Guest workers on a '9/3' permit will be able to stay in Guernsey without spending three months outside of the island after a temporary exemption was extended until the end of 2022.
Home Affairs has made changes to Population Management policies, including the extension of two temporary policies designed to help businesses retain staff who would otherwise be due to leave the island as their employment permit expired.
The Employment Permit Extension Policy allows all roles granted under the policy to be extended from the previous maximum length of five years, to seven years.
The current three-month break exemption allows individuals on a 9/3 pattern and approaching their three-month break to remain in Guernsey without breaking their residency pattern.
Home has also introduced a temporary fee exemption for new arrivals coming to the island to work on a short-term employment permit. The Committee has agreed to temporarily waive these costs for employers, which are £120 per application.
Pictured: Home Affairs President Rob Prow says there is flexibility within Guernsey’s population policy, which his Committee will exercise to help employers and workers.
Another new policy is aimed at people under the age of 18 in the Open Market who want to stay in Guernsey, but need to move out of their family home. If they have lived in Guernsey for at least eight consecutive years, Home says they can “generally expect” to be granted a permit to move into Local Market housing.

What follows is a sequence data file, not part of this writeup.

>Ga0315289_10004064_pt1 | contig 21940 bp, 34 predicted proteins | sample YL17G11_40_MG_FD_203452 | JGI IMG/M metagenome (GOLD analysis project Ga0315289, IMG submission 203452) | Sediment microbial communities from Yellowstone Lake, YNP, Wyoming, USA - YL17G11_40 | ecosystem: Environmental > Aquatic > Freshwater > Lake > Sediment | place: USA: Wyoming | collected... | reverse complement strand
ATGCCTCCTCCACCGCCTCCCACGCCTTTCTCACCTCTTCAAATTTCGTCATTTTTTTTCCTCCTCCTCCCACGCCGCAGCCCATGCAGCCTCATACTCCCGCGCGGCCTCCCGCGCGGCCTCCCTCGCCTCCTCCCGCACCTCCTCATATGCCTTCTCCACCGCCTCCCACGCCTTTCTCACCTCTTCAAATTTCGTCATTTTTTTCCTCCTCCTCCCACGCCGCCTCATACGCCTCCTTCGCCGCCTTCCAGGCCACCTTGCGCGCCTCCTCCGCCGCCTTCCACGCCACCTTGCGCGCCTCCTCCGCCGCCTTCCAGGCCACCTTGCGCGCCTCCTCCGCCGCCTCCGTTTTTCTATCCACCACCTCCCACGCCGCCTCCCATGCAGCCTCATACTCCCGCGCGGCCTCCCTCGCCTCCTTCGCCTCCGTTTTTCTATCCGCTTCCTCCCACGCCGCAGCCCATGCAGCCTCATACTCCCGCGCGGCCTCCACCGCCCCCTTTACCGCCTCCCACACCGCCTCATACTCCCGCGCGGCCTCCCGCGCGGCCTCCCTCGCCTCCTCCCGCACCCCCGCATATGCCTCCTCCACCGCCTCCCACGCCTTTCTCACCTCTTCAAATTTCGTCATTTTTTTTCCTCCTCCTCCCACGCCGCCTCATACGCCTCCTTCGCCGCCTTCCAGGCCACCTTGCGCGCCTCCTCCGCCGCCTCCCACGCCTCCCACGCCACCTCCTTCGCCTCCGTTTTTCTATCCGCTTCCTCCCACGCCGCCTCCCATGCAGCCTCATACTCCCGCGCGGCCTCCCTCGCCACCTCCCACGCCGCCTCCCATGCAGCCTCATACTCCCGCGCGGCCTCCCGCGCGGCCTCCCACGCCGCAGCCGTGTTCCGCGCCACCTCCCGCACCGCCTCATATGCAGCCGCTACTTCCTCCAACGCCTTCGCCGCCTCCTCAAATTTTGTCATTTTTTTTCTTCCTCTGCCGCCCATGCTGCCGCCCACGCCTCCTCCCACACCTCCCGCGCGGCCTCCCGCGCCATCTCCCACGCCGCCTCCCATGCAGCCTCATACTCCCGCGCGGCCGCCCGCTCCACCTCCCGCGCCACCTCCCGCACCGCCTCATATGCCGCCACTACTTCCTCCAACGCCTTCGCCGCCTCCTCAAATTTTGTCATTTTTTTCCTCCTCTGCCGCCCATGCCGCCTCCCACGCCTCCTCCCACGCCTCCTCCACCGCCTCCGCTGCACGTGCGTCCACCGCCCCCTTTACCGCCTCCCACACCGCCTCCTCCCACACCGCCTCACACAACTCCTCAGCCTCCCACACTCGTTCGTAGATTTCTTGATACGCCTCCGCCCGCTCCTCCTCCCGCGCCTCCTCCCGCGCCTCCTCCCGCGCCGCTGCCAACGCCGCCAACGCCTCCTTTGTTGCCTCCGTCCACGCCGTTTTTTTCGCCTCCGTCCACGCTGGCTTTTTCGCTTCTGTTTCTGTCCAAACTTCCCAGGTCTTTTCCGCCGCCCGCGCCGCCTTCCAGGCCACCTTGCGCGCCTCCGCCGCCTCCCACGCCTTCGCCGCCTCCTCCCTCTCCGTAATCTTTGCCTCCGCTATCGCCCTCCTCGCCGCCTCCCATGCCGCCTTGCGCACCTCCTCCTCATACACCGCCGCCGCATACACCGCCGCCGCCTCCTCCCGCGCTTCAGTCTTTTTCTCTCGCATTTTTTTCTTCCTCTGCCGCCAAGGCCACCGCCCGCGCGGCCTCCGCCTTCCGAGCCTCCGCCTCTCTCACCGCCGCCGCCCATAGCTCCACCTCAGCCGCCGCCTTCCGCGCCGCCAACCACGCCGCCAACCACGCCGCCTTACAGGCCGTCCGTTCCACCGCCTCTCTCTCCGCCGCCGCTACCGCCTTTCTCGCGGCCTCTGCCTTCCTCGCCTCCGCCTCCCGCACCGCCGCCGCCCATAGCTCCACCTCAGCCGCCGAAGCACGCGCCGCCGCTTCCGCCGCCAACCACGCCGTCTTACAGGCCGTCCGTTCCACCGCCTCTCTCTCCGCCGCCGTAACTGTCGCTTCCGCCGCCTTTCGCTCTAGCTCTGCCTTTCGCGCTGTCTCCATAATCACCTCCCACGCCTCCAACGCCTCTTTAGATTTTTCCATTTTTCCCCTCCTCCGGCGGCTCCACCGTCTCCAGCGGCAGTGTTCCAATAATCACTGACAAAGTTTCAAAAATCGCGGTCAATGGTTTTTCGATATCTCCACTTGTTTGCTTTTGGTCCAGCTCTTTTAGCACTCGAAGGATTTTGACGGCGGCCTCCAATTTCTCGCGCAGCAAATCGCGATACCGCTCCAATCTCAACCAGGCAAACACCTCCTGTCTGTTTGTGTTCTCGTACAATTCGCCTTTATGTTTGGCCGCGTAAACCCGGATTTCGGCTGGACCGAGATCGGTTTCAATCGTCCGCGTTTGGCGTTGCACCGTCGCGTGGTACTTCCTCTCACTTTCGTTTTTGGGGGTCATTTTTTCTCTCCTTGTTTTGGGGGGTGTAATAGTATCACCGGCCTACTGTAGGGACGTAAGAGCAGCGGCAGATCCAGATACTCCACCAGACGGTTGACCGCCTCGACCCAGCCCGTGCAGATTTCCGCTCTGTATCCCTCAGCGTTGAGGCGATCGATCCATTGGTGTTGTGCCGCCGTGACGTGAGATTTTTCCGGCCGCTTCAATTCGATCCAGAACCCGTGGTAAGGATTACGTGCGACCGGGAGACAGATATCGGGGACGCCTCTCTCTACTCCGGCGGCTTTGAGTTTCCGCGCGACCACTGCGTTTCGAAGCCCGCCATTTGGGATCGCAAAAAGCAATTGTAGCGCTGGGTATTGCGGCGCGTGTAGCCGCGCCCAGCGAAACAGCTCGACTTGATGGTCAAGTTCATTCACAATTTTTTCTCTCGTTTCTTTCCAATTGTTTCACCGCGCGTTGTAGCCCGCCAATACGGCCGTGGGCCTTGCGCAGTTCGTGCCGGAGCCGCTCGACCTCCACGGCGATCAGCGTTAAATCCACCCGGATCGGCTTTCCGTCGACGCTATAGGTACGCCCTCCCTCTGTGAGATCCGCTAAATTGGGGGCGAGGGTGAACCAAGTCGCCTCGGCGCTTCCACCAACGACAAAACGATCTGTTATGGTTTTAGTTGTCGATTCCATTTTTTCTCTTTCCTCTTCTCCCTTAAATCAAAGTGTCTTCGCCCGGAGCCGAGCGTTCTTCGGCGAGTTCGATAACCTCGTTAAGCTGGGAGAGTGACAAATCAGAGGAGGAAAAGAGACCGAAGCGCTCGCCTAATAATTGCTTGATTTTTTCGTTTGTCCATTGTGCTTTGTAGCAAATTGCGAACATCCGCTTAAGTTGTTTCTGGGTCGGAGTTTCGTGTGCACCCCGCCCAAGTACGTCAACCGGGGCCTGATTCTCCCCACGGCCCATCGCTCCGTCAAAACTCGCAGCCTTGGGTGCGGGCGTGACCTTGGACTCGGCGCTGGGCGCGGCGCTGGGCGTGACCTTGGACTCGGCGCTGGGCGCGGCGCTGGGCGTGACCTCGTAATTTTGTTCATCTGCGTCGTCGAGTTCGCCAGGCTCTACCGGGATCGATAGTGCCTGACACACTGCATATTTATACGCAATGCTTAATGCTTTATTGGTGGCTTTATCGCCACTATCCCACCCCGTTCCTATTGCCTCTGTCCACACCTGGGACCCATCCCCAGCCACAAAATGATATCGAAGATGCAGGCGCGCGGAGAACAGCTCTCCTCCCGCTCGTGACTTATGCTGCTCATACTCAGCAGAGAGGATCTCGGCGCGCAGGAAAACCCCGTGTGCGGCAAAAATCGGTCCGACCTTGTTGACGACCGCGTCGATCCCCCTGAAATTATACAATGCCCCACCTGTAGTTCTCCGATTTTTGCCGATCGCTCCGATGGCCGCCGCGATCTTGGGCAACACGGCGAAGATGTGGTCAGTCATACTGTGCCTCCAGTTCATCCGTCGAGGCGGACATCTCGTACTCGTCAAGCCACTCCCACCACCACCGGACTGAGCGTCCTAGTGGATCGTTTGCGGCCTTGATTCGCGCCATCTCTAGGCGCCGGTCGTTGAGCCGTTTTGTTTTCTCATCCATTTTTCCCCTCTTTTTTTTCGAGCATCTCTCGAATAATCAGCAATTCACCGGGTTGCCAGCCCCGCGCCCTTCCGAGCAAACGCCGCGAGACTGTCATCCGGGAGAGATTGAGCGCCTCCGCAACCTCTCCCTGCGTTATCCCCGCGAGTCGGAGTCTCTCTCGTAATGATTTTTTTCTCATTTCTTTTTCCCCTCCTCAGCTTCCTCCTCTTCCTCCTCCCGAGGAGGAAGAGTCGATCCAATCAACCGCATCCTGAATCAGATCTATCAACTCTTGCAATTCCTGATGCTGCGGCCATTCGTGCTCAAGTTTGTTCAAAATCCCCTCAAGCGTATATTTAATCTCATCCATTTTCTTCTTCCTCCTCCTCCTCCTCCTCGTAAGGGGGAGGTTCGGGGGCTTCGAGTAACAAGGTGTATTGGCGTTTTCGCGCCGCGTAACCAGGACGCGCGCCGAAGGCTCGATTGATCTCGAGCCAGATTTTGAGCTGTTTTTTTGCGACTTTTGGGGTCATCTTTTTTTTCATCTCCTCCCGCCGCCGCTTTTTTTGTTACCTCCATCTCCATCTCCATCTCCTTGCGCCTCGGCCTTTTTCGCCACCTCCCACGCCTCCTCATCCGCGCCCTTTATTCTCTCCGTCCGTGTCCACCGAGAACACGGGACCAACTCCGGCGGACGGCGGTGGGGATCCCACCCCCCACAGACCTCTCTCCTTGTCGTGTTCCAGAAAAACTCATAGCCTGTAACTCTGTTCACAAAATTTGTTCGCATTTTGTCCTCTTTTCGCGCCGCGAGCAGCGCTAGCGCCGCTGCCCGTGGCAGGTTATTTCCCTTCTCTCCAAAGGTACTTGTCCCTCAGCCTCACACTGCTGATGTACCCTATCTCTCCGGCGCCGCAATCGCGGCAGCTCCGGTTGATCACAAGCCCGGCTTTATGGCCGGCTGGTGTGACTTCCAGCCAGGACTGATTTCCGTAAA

"In taking this decision, the Committee recognises the need, wherever possible, to encourage the retention of young working-age professionals in the island," said Home Affairs President Rob Prow. "This kind of continual review and change is in keeping with the desire for the population management regime to be flexible in managing the size and make-up of the population to face the challenges of the future.
“If possible, we want businesses to keep good quality staff who in turn want to remain in the island. Allowing employment permits to be extended up to seven years, instead of the previous maximum of five, should help.”
Pictured: Deputy Nick Moakes from the Economic Development Committee hopes the changes will make it easier for young people to return to or remain in Guernsey: “Given the island’s changing demographics, this has never been so important.”
Deputy Prow continued: “Likewise, although we have deviated from the UK’s points based system for EU nationals, we cannot influence things like the UK’s EU visa arrangements. We can control our charges for employment permits, so waiving the cost of these for new arrivals coming in on short-term employment permits should hopefully be welcome news for employers seeking to bring new staff to the island.
“We also recognise the need to make it as easy as possible for young people to remain in the island. We know that young people brought to the island by their parents and living in the open market may want to remain here as they enter the world of work. We have decided to make a policy change to enable those young people, should they no longer be able to live with their parents in the open market, to get a permit in their own right so they can continue living in Guernsey and contributing to the economy.”
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